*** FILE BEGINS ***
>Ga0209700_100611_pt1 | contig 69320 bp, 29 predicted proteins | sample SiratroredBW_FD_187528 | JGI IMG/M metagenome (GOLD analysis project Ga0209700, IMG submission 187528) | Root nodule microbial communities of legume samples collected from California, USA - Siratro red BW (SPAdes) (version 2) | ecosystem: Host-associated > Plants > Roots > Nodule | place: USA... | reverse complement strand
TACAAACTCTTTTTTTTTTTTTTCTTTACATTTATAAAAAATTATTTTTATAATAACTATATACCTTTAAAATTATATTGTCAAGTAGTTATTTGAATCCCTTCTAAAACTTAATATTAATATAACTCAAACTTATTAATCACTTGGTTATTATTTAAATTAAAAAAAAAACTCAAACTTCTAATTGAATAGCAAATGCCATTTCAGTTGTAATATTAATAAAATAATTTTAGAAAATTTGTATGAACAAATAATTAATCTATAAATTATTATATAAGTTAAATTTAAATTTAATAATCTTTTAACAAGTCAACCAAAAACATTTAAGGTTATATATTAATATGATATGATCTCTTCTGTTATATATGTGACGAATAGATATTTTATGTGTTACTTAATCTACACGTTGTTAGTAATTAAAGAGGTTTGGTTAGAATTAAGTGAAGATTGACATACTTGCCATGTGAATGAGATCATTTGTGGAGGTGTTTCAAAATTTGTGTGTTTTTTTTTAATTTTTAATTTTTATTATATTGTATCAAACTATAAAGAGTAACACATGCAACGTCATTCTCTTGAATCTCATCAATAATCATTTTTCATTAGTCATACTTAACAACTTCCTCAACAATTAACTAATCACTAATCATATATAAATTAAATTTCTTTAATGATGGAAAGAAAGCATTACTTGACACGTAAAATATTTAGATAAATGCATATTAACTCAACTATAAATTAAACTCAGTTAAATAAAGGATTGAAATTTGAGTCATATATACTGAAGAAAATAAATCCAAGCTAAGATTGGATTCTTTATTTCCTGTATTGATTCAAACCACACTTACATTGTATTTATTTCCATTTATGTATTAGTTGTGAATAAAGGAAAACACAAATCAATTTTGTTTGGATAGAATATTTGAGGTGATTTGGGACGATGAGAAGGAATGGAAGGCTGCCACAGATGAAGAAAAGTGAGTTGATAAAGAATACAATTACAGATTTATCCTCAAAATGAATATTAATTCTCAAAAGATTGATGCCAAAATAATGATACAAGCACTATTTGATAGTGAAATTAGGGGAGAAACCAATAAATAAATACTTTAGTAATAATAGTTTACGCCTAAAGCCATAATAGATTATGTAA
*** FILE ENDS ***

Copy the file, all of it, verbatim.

>Ga0209700_100611_pt1 | contig 69320 bp, 29 predicted proteins | sample SiratroredBW_FD_187528 | JGI IMG/M metagenome (GOLD analysis project Ga0209700, IMG submission 187528) | Root nodule microbial communities of legume samples collected from California, USA - Siratro red BW (SPAdes) (version 2) | ecosystem: Host-associated > Plants > Roots > Nodule | place: USA... | reverse complement strand
TACAAACTCTTTTTTTTTTTTTTCTTTACATTTATAAAAAATTATTTTTATAATAACTATATACCTTTAAAATTATATTGTCAAGTAGTTATTTGAATCCCTTCTAAAACTTAATATTAATATAACTCAAACTTATTAATCACTTGGTTATTATTTAAATTAAAAAAAAAACTCAAACTTCTAATTGAATAGCAAATGCCATTTCAGTTGTAATATTAATAAAATAATTTTAGAAAATTTGTATGAACAAATAATTAATCTATAAATTATTATATAAGTTAAATTTAAATTTAATAATCTTTTAACAAGTCAACCAAAAACATTTAAGGTTATATATTAATATGATATGATCTCTTCTGTTATATATGTGACGAATAGATATTTTATGTGTTACTTAATCTACACGTTGTTAGTAATTAAAGAGGTTTGGTTAGAATTAAGTGAAGATTGACATACTTGCCATGTGAATGAGATCATTTGTGGAGGTGTTTCAAAATTTGTGTGTTTTTTTTTAATTTTTAATTTTTATTATATTGTATCAAACTATAAAGAGTAACACATGCAACGTCATTCTCTTGAATCTCATCAATAATCATTTTTCATTAGTCATACTTAACAACTTCCTCAACAATTAACTAATCACTAATCATATATAAATTAAATTTCTTTAATGATGGAAAGAAAGCATTACTTGACACGTAAAATATTTAGATAAATGCATATTAACTCAACTATAAATTAAACTCAGTTAAATAAAGGATTGAAATTTGAGTCATATATACTGAAGAAAATAAATCCAAGCTAAGATTGGATTCTTTATTTCCTGTATTGATTCAAACCACACTTACATTGTATTTATTTCCATTTATGTATTAGTTGTGAATAAAGGAAAACACAAATCAATTTTGTTTGGATAGAATATTTGAGGTGATTTGGGACGATGAGAAGGAATGGAAGGCTGCCACAGATGAAGAAAAGTGAGTTGATAAAGAATACAATTACAGATTTATCCTCAAAATGAATATTAATTCTCAAAAGATTGATGCCAAAATAATGATACAAGCACTATTTGATAGTGAAATTAGGGGAGAAACCAATAAATAAATACTTTAGTAATAATAGTTTACGCCTAAAGCCATAATAGATTATGTAA